To compare real-life performance when zoomed-out, we shot this scene with the Canon PowerShot SX40 HS, Panasonic Lumix FZ150 and Sony Cyber-shot HX100V within a few moments of each other using their best quality JPEG settings.
The lenses on each camera were adjusted to deliver the same field of view and all three cameras were set to f4 in Aperture priority mode for a level playing field. f4 was chosen to maximise sharpness and minimise diffraction.
The sensitivity was manually set to the lowest available setting on each camera: 100 ISO on all three models. Note the firmware for the FZ150 tested here was v1.0.
The image above was taken with the Canon PowerShot SX40 HS with the lens set to 6.7mm (37mm equivalent) and the aperture set to f4 in Aperture Priority mode; f4 was chosen to maximise sharpness while avoiding diffraction, and selected on all three cameras below for a level playing field.
At f4 and 100 ISO, the SX40 HS metered an exposure of 1/800 for the scene here, whereas the FZ150 and HX100V opted for 1/1000 and 1/1250 respectively. The quicker exposures of these two models were more appropriate for recording the brighter portions of the scene, but again for a level playing field I matched their exposures to the SX40 HS, as that’s the model on test here. So I applied +0.3 and +0.6EV of compensation to the FZ150 and HX100V respectively, forcing them to expose this scene at 1/800. So below you’re seeing and comparing exactly the same exposure from each camera.
The first row of crops clearly reveals the problem with the exposure metered by the SX40 HS here: it’s very saturated and much of the detail on the snowy mountain ridge has been lost forever. To be fair to the SX40 HS, the exposure isn’t bad for the entire scene as a whole (as seen in the reduced version above left), but it could arguably be better still with -0.3 EV compensation applied. Indeed the 1/1000 exposure originally metered by the FZ150 looked best of all to my eyes, while the 1/1250 originally metered by the HX100V was perhaps a tad too dark. Perhaps the Sony deliberately underexposes a little to protect highlights on a sensor with a more limited dynamic range due to its high resolution. Conversely maybe the Canon slightly over-exposes to reduce the amount of visible noise in shadow areas. The bottom line is you may need to apply a little negative compensation to the SX40 HS to protect highlight areas.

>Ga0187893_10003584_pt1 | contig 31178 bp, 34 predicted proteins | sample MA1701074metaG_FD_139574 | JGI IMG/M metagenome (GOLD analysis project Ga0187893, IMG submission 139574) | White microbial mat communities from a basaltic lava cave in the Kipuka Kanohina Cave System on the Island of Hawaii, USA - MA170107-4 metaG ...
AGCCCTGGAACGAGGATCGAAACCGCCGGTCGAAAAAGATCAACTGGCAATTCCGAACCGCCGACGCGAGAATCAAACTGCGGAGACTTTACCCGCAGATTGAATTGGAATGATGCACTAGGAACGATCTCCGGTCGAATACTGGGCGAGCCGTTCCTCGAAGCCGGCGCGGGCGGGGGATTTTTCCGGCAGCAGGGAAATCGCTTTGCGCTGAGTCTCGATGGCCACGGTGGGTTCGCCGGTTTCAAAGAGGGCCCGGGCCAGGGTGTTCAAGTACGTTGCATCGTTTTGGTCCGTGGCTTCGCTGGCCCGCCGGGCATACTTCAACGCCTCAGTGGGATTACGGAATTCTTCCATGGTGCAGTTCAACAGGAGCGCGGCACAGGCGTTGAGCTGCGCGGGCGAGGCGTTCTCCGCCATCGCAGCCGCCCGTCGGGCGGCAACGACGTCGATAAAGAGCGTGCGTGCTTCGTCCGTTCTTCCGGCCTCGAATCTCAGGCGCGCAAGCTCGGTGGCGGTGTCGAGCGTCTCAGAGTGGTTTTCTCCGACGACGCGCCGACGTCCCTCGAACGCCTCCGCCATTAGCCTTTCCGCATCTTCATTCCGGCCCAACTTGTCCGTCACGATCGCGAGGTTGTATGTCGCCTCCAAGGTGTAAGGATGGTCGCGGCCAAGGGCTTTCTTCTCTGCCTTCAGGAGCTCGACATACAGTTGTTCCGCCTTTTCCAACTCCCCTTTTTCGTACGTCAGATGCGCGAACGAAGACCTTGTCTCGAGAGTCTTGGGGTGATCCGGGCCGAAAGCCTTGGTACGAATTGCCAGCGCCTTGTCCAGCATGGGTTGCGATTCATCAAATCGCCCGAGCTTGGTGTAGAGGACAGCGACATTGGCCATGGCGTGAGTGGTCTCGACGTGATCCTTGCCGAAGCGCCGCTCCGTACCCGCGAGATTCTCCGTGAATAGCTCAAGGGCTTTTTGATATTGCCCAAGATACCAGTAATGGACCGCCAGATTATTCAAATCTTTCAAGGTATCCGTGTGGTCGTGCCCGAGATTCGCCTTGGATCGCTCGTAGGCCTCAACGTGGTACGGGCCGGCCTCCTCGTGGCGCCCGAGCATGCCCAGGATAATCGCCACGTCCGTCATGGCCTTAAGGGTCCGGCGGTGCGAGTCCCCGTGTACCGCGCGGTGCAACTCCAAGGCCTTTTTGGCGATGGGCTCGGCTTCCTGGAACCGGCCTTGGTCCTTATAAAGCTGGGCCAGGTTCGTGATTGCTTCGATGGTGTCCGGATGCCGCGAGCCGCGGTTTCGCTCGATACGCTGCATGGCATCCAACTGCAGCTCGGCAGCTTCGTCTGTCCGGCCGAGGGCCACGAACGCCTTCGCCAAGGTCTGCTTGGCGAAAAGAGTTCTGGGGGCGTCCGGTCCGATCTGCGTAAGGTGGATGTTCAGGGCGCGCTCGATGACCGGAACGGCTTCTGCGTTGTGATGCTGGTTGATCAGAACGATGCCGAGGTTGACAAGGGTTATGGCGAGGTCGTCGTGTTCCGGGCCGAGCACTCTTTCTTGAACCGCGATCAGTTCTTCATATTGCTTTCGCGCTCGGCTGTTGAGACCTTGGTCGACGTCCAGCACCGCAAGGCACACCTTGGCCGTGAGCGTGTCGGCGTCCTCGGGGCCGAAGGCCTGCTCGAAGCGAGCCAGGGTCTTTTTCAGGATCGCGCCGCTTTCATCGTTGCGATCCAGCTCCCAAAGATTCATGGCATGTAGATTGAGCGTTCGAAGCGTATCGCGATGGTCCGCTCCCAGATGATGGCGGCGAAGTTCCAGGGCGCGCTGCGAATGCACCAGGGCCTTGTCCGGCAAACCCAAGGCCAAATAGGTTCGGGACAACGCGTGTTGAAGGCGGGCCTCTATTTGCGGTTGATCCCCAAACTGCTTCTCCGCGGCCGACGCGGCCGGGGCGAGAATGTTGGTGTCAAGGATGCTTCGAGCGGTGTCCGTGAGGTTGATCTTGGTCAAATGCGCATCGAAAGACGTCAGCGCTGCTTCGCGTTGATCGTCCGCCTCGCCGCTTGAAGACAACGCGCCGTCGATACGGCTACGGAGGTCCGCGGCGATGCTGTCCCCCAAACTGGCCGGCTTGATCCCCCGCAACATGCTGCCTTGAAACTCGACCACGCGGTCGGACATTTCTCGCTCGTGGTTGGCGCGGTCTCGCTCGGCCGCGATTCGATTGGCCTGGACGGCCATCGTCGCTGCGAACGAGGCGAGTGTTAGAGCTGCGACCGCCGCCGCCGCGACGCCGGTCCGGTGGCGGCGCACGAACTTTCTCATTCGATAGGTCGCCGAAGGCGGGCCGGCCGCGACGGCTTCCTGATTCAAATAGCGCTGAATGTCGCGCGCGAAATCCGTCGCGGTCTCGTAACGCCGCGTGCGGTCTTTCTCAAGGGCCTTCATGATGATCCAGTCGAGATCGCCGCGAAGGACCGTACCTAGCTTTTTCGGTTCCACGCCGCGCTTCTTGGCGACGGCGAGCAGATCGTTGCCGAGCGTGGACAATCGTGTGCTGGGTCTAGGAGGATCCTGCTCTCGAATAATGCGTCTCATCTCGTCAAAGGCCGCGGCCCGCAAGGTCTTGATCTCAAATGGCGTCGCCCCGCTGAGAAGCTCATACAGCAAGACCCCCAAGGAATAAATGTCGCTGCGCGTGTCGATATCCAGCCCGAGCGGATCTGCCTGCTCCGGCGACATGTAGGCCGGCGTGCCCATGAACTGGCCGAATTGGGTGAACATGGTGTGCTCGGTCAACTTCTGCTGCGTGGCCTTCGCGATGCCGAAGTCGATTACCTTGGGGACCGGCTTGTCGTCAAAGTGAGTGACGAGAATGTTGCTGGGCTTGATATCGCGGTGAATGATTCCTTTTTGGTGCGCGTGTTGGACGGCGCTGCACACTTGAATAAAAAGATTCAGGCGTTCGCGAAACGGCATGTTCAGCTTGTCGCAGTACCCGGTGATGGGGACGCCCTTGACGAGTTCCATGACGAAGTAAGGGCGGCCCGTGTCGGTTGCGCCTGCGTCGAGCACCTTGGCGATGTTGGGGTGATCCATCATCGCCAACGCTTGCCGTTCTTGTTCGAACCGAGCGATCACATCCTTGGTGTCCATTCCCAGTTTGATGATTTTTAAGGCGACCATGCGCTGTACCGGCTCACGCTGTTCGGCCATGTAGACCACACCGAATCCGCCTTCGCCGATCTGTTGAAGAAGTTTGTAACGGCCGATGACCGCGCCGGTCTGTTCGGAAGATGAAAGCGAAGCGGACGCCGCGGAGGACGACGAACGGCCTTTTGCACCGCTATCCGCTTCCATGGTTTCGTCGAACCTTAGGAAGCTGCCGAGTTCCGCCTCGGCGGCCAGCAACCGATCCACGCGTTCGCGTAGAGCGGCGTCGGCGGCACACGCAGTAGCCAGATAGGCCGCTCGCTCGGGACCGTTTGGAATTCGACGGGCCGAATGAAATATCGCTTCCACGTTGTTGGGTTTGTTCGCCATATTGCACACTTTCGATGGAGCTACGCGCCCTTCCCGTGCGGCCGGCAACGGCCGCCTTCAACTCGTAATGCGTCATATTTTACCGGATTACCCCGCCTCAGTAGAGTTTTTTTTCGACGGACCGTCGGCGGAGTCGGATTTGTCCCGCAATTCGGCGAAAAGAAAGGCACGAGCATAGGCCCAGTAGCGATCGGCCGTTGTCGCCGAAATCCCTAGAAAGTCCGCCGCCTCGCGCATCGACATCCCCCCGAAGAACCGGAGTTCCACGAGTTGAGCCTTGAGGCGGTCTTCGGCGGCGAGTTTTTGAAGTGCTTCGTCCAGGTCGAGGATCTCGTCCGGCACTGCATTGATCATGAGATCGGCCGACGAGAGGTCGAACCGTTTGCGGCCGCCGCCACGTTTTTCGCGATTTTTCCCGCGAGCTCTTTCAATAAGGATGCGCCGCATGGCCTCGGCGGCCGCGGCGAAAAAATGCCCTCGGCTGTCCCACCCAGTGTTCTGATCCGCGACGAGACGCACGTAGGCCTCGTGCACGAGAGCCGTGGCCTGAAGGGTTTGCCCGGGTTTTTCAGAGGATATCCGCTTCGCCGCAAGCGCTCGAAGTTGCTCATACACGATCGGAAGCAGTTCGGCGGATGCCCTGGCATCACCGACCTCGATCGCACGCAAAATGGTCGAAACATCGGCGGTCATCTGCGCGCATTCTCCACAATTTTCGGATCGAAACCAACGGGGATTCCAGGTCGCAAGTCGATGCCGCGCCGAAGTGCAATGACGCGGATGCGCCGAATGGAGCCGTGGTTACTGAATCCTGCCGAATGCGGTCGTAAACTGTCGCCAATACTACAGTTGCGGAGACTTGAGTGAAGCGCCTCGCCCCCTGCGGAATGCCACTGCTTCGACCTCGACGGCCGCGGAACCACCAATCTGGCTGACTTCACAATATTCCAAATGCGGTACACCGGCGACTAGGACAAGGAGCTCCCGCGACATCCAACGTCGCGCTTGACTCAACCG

On a positive note though, none of the crops of the first row exhibit any coloured fringing, which is unusual given the high contrast of the subject and big zoom ranges of the lenses. As such, we can assume all three are applying some degree of digital correction in this regard, which is very welcome on this kind of camera.
Moving onto the remaining crops, you can more easily see the difference between the resolutions of each camera: the Canon and Panasonic share the same 12 Megapixel resolution, whereas the Sony wins the numbers game with 16 Megapixels. This is why the Sony crops show a tighter area in their 100% crops, but is there actually any greater detail within them?
Looking very closely, I’d say the Sony HX100V is indeed resolving a little more detail than the Canon and Panasonic models in this scene. It’s just about visible in the very fine details around the buildings and foliage, but it’s a lot more subtle than you might expect given its four extra Megapixels. Certainly judging from these crops I wouldn’t choose the Sony based solely on it having a higher resolution sensor.
Meanwhile, there’s unsurprisingly even less to note between the Canon and Panasonic crops. The degree of detail is essentially the same, and the only real difference is a very minor alternative approach to image processing.
So in terms of in-camera JPEGs at the base sensitivity under bright light conditions, the Canon SX40 HS and Panasonic FZ150 are essentially neck-in-neck, while the Sony HX100V enjoys a tiny edge in resolving power – but not enough to be a deal-breaker against the others.
What really does make a bigger difference though is the Panasonic FZ150’s ability to record RAW files – something that’s not possible on its two rivals here. In my Panasonic FZ150 RAW quality I illustrated the degree of highlight detail that can be retrieved from its RAW files, which was forever lost on JPEGs. This is a key advantage the FZ150 has over the competition, especially when one of its rivals here (the Canon) has a tendency to over-expose a little and suffer from more blown highlights as a result. If you’re willing to process RAW files on your computer, you’ll simply be able to retrieve much more highlight detail from an FZ150 RAW file than you can from any of the JPEGs here.
Now let’s see how each camera performs at higher sensitivities in my Canon SX40 HS noise results.